Contributed by: Don WinnerPanama Canal Authority officials have announced on national television that the Canal expansion project, which is expected to result in lower shipping costs and emissions as well as greater capacity and efficiency, has fallen six months behind schedule. The $5.25 billion dollar expansion project will result in an increased beam constraint from 32.2 meters to 49 meters enabling larger ships to transport more goods in fewer trips. According to a study in the International Journal of Maritime Engineering and referenced in the Nature News Blog, the potential savings in both fuel and reduced emissions may be as great as 16% per tonne-mile.
Delays - On April 4 2012 it was reported by the Journal of Commerce that the consortium responsible for building the new locks, Grupo Unidos por el Canal (GUPC), submitted a letter to the Panama Canal Authority with a new work schedule indicating an expected completion date six months behind the original target date of October 2014 - 100 years after the canal was first completed. According to Alberto Aleman Zubieta, the Panama Canal Authority's Chief Executive Officer, "the company is trying to catch up with lost time."
In December of 2011, the project was reported to be "at least one year behind schedule" and in March 2012, Zubieta said the project was "delayed at least seven months," and that GUPC was accelerating the work in an attempt to make the original deadline. According to the contract, a penalty of $300,000 per day will be applied if GUPC cannot complete the locks on time.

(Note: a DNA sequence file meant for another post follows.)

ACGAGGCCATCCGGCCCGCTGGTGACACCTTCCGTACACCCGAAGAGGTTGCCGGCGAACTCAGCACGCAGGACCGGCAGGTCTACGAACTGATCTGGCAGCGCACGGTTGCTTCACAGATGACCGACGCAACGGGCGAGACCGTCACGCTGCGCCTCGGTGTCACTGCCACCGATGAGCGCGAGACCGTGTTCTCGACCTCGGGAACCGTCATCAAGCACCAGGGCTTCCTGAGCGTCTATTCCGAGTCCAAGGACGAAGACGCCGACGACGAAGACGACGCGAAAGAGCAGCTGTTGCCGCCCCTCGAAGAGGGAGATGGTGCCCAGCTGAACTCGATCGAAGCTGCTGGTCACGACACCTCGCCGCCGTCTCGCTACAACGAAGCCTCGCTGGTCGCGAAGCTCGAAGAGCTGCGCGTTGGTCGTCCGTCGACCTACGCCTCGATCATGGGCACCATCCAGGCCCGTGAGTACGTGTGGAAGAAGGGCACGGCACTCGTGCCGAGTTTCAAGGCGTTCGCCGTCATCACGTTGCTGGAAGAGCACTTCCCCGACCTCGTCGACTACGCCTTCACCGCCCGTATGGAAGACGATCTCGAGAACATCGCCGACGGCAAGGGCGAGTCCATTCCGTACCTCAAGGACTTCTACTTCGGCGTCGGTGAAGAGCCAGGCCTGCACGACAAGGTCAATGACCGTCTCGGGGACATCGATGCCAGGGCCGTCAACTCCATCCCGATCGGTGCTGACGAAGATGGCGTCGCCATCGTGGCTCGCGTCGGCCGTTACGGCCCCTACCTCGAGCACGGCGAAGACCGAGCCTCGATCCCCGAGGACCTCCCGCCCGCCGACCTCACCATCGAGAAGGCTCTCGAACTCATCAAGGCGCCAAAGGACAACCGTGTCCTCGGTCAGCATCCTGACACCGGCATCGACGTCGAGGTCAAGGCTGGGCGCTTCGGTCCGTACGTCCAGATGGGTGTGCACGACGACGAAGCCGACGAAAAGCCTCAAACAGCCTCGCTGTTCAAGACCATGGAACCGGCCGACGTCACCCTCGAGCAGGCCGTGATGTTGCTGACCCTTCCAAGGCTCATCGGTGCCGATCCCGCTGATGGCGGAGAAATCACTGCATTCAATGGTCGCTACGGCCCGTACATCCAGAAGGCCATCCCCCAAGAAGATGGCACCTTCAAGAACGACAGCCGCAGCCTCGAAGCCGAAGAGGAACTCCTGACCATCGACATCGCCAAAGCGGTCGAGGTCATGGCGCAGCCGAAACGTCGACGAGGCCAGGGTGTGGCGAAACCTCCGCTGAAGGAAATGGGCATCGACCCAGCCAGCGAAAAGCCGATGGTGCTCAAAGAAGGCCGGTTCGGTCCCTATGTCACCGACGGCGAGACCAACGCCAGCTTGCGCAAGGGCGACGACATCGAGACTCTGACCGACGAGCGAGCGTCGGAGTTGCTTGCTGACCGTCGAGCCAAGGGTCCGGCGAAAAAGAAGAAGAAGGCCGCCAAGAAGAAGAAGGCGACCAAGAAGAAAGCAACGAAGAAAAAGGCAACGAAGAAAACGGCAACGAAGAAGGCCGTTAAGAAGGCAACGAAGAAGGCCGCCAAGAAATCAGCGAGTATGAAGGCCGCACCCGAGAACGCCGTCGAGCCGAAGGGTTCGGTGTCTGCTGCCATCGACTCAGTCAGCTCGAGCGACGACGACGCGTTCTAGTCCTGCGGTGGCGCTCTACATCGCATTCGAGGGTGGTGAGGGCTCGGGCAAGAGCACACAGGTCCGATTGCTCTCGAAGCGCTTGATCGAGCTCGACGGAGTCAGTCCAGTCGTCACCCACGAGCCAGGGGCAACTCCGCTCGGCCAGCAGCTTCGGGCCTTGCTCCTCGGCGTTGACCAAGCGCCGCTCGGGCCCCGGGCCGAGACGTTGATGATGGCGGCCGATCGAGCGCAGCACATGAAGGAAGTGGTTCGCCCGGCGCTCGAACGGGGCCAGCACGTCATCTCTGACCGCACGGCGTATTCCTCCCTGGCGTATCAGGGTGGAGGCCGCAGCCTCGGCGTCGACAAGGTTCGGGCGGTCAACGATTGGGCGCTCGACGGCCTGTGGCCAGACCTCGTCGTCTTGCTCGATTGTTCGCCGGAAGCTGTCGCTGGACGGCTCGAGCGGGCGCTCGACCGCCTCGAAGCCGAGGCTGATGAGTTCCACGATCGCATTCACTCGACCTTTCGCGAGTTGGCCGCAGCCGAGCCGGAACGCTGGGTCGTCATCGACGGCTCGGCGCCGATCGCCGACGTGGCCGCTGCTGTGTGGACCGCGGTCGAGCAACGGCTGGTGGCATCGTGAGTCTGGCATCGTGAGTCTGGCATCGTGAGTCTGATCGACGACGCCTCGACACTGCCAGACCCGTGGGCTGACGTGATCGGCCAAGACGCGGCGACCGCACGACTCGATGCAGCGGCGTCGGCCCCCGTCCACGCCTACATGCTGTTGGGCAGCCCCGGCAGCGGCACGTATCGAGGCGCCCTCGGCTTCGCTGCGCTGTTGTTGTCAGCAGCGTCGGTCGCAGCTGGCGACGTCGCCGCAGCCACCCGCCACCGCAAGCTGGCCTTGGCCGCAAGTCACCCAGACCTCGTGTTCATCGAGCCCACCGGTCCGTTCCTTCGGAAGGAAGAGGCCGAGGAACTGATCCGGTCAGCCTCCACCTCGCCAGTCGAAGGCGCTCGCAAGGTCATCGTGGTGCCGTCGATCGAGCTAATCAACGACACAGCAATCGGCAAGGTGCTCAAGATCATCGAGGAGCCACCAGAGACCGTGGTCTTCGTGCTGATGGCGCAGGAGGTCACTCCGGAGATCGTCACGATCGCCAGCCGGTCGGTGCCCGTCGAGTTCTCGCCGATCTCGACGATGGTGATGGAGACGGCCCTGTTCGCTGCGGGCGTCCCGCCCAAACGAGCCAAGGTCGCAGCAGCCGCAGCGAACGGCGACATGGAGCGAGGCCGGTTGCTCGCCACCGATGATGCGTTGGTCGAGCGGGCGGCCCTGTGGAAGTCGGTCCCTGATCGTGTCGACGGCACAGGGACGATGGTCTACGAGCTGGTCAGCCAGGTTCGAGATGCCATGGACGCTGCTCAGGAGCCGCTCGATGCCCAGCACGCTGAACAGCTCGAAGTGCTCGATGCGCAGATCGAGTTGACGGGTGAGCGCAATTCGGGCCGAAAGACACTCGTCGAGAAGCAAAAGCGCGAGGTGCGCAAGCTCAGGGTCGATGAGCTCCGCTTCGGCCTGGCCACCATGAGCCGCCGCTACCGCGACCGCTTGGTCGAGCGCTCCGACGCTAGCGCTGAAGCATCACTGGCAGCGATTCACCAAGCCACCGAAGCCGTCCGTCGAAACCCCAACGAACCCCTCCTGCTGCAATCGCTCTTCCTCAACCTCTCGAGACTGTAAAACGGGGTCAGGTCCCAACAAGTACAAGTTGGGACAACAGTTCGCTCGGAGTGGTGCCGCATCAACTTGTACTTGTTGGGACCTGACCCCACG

In an early June statement by the Panama Canal Authority, officials reported that the first monolith for the new locks was completed, marking an important milestone. The delay to April 2015 is a result of GUPC's difficulty in meeting its contractual agreements for the standards of the concrete mix for the locks, which delayed the laying of the concrete from January to July of 2011. (shipandbunker.com)
Editor's Comment: This isn't news for Panama Guide readers. I was the first one to report on the real and factual details of these delays, and only now the contractors and representative from the Panamanian government are starting to begrudgingly accept and report the facts. They fell way behind, and then were still falling farther behind and have since been trying like hell to make up for lost time. They have been trying to blame the delays on one thing or another, but my inside sources tell me the delays are actually being caused mostly by poor or inadequate management of the movement of people and logistics on the job site. They tell me stories of heavy equipment that can't move because there's no fuel for it, things like that. But guess what? Name one very large public works project that has not faced any delays. There are none. All large projects such as this are bound to face delays, sooner or later. However the bottom line won't change very much. The expanded Panama Canal will eventually be completed, more and larger ships will pass through, the government of Panama will make even more money off of the canal, and everything will be just fine.